Last modified: Wednesday, January 9, 2013
IU Distinguished Professor Larsen receives Moore Prize from American Mathematical Society
Honor is for producing most outstanding research article in past six years
FOR IMMEDIATE RELEASE
Jan. 9, 2013
BLOOMINGTON, Ind. -- Michael Larsen, an Indiana University Distinguished Professor in the College of Arts and Sciences' Department of Mathematics, has received the E.H. Moore Research Article Prize from the American Mathematical Society.
Awarded every three years for an outstanding research article that appeared in the past six years in one of the primary research journals of the American Mathematical Society, the Moore Prize was established in 2002 in honor of E.H. Moore, founder of the Chicago branch of the American Mathematical Society and the society's sixth president.
Larsen shares the prize with Richard Pink, professor of mathematics at the Swiss Federal Institute of Technology in Zurich, for their article "Finite subgroups of algebraic groups" published in the Journal of the American Mathematical Society in 2011.
"Larsen and Pink use concepts from algebraic geometry to give a classification of finite simple linear groups and thereby provide a revolutionary and influential point of view on a subject of classical interest," said Kevin Zumbrun, chair of the Department of Mathematics. "This is a brilliant and extremely original work on a problem of fundamental mathematical importance."
A group is the most basic object in abstract mathematics: a set with an operation that assigns two elements of the set a third element of the set.
"For example, the set of nonzero real numbers forms a group with the operation of ordinary multiplication," Zumbrun said. The operation must satisfy certain axioms, and a group is finite if the number of elements in the set is finite. The basic building blocks of groups are the so-called simple groups, which in fact are very complex yet termed simple because they don't break into smaller pieces.
"The classification of finite simple groups was a major achievement of the 20th century but is in some sense intellectually unsatisfying since the proof is scattered throughout 500 research articles, and its complexity is such that no individual can vouch for the veracity of all the details," added mathematics professor and previous department chair James F. Davis.
Historically there were two examples of groups: permutation groups and linear groups. The notion of an abstract group was codified in the 19th century to unify these two examples. A linear group is a set of n-by-n matrices with entries in a field k with the group operation given by matrix multiplication. Larsen and Pink showed that for every n and k, there is a number J so that every simple linear group either has less than J elements or is a group of Lie type, a discrete group modeled on an infinite continuous group.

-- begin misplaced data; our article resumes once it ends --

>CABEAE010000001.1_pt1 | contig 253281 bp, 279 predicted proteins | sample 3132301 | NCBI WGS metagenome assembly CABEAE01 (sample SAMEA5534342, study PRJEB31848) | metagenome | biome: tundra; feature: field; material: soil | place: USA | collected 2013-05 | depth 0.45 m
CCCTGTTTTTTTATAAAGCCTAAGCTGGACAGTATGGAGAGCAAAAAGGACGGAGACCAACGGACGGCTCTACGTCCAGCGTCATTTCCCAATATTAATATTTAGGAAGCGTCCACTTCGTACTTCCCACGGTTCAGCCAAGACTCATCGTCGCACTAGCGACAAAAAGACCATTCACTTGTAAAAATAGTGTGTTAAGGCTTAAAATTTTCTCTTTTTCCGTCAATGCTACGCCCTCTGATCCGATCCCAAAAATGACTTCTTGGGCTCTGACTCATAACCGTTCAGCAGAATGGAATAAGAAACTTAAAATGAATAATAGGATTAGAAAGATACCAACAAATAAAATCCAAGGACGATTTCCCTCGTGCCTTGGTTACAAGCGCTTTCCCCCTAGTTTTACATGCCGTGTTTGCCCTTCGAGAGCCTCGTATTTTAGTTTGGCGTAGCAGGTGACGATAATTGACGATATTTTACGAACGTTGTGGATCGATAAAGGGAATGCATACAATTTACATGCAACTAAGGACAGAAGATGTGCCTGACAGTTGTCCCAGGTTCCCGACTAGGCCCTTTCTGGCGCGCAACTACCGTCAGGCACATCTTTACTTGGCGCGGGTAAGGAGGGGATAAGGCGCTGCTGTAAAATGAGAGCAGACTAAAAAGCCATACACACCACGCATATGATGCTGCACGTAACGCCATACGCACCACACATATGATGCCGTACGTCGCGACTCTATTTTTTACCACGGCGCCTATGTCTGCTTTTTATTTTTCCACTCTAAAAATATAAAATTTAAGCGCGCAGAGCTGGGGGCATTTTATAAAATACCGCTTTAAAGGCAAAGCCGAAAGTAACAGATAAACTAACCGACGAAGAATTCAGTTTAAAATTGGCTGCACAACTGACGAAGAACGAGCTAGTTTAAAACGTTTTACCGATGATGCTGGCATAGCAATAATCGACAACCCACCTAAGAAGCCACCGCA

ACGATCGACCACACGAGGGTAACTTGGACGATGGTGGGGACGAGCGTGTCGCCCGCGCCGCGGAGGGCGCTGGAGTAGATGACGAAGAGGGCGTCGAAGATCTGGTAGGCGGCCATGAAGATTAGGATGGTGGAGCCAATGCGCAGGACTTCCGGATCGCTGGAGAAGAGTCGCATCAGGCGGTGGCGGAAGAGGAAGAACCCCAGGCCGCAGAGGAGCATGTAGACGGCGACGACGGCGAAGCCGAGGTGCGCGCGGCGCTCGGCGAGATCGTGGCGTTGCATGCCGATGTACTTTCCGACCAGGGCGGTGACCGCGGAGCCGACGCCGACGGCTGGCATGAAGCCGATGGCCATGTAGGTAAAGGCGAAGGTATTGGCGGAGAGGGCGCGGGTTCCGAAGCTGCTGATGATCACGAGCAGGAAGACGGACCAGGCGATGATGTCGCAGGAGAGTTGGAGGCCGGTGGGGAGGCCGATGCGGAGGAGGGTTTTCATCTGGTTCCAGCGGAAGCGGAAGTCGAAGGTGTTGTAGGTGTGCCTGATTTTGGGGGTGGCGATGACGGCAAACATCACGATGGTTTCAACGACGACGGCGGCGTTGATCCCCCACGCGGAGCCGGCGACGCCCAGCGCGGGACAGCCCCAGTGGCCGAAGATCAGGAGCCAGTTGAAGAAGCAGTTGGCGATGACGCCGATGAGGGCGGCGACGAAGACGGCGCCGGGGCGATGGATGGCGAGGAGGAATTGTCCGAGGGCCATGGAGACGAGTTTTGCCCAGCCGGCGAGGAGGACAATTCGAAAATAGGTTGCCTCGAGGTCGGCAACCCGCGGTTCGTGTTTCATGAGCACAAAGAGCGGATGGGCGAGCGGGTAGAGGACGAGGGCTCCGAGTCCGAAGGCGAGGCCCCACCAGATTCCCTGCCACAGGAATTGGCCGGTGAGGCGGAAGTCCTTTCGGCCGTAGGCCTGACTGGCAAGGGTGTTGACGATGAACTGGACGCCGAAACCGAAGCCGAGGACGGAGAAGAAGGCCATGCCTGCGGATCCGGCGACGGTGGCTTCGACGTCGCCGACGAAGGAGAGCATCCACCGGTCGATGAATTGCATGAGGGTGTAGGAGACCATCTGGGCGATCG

"Their proof is understandable, is independent of the classification of finite simple groups, and in turn sheds light on the complexities of this classification," Davis said.
The Moore Prize citation said, "The article provides a conceptual proof of an approximation to the classification of finite simple groups, using methods independent of the classification." One reviewer of the paper said, "The authors have done an excellent job of presenting the deep mathematics in the paper, and the result is a profound piece of work which is accessible to non-experts."
A full professor at IU since 2001, Larsen in 2011 was promoted to the rank of distinguished professor for his work at the interface of arithmetic algebraic geometry, combinatorial group theory, combinatorics and number theory. Editor of the Indiana University Mathematics Journal and founder in 2008 of the Bloomington Math Circle, an after-school program for mathematically gifted elementary school students, Larsen earned a Bachelor of Arts from Harvard University in 1984 and a Ph.D. from Princeton University in 1988.
Larsen and Pink will receive the prize Jan. 10 in San Diego during the Joint Mathematics Meetings of the American Mathematical Society and the Mathematical Association of America.
For more information or to speak with Larsen, please contact Steve Chaplin, IU Communications, at 812-856-1896 or email@example.com.